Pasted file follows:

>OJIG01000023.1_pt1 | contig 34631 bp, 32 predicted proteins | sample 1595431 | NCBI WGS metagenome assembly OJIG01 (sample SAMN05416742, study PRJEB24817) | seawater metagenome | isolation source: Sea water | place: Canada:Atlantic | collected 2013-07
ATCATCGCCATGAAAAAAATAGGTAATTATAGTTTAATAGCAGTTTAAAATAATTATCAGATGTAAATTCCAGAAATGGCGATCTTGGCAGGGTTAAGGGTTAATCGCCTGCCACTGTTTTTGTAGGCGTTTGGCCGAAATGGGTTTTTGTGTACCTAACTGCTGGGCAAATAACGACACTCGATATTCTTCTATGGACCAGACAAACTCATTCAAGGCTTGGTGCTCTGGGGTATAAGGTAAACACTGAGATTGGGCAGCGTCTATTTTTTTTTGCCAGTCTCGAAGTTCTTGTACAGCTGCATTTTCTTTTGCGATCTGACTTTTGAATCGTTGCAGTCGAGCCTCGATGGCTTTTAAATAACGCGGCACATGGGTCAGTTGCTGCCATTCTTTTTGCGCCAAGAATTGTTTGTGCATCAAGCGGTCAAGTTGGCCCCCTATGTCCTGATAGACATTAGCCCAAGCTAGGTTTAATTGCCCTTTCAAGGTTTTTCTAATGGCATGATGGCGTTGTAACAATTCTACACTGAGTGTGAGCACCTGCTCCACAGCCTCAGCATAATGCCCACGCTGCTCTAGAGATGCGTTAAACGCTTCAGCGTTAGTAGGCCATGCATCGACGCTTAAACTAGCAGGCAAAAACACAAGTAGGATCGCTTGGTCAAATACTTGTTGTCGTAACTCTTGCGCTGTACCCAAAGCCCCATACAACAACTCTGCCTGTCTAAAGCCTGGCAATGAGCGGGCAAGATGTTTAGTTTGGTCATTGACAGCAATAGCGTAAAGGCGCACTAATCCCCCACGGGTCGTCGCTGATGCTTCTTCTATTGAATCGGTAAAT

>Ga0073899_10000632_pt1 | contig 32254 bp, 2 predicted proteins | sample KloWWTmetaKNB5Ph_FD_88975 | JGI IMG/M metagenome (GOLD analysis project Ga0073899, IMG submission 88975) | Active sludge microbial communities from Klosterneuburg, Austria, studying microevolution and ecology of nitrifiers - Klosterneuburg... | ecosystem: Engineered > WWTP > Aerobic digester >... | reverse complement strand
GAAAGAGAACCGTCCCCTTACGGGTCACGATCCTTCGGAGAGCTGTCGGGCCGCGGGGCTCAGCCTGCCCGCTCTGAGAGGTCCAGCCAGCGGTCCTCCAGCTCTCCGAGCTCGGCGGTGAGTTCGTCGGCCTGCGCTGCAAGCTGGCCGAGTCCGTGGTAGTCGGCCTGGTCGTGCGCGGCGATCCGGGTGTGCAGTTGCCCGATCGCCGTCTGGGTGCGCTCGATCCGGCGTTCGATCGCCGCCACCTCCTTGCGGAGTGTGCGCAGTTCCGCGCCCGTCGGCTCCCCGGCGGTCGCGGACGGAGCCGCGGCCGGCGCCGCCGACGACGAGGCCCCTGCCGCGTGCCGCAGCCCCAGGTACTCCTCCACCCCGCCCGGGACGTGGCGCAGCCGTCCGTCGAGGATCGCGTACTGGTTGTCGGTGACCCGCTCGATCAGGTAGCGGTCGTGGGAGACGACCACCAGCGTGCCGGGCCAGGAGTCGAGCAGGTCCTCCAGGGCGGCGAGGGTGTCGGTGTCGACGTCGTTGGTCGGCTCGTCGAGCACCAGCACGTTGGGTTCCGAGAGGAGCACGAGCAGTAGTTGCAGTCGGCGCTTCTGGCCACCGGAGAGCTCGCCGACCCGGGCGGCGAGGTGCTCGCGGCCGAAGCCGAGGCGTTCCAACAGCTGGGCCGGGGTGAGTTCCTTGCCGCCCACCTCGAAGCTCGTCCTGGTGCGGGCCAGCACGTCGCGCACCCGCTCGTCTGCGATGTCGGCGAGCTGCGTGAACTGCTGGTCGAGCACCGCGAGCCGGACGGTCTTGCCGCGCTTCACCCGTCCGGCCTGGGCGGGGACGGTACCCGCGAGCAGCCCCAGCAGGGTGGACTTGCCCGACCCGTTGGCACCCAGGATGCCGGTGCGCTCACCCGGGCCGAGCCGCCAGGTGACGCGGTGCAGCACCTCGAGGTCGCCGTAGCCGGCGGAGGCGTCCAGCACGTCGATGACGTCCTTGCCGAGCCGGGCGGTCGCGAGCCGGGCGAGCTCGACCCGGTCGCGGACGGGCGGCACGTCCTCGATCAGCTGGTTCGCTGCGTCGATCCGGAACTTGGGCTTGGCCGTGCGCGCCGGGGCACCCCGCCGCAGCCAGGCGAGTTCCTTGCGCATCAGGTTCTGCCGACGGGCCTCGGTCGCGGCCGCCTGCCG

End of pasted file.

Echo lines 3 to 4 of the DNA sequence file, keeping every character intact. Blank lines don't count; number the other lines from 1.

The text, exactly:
>Ga0073899_10000632_pt1 | contig 32254 bp, 2 predicted proteins | sample KloWWTmetaKNB5Ph_FD_88975 | JGI IMG/M metagenome (GOLD analysis project Ga0073899, IMG submission 88975) | Active sludge microbial communities from Klosterneuburg, Austria, studying microevolution and ecology of nitrifiers - Klosterneuburg... | ecosystem: Engineered > WWTP > Aerobic digester >... | reverse complement strand
GAAAGAGAACCGTCCCCTTACGGGTCACGATCCTTCGGAGAGCTGTCGGGCCGCGGGGCTCAGCCTGCCCGCTCTGAGAGGTCCAGCCAGCGGTCCTCCAGCTCTCCGAGCTCGGCGGTGAGTTCGTCGGCCTGCGCTGCAAGCTGGCCGAGTCCGTGGTAGTCGGCCTGGTCGTGCGCGGCGATCCGGGTGTGCAGTTGCCCGATCGCCGTCTGGGTGCGCTCGATCCGGCGTTCGATCGCCGCCACCTCCTTGCGGAGTGTGCGCAGTTCCGCGCCCGTCGGCTCCCCGGCGGTCGCGGACGGAGCCGCGGCCGGCGCCGCCGACGACGAGGCCCCTGCCGCGTGCCGCAGCCCCAGGTACTCCTCCACCCCGCCCGGGACGTGGCGCAGCCGTCCGTCGAGGATCGCGTACTGGTTGTCGGTGACCCGCTCGATCAGGTAGCGGTCGTGGGAGACGACCACCAGCGTGCCGGGCCAGGAGTCGAGCAGGTCCTCCAGGGCGGCGAGGGTGTCGGTGTCGACGTCGTTGGTCGGCTCGTCGAGCACCAGCACGTTGGGTTCCGAGAGGAGCACGAGCAGTAGTTGCAGTCGGCGCTTCTGGCCACCGGAGAGCTCGCCGACCCGGGCGGCGAGGTGCTCGCGGCCGAAGCCGAGGCGTTCCAACAGCTGGGCCGGGGTGAGTTCCTTGCCGCCCACCTCGAAGCTCGTCCTGGTGCGGGCCAGCACGTCGCGCACCCGCTCGTCTGCGATGTCGGCGAGCTGCGTGAACTGCTGGTCGAGCACCGCGAGCCGGACGGTCTTGCCGCGCTTCACCCGTCCGGCCTGGGCGGGGACGGTACCCGCGAGCAGCCCCAGCAGGGTGGACTTGCCCGACCCGTTGGCACCCAGGATGCCGGTGCGCTCACCCGGGCCGAGCCGCCAGGTGACGCGGTGCAGCACCTCGAGGTCGCCGTAGCCGGCGGAGGCGTCCAGCACGTCGATGACGTCCTTGCCGAGCCGGGCGGTCGCGAGCCGGGCGAGCTCGACCCGGTCGCGGACGGGCGGCACGTCCTCGATCAGCTGGTTCGCTGCGTCGATCCGGAACTTGGGCTTGGCCGTGCGCGCCGGGGCACCCCGCCGCAGCCAGGCGAGTTCCTTGCGCATCAGGTTCTGCCGACGGGCCTCGGTCGCGGCCGCCTGCCG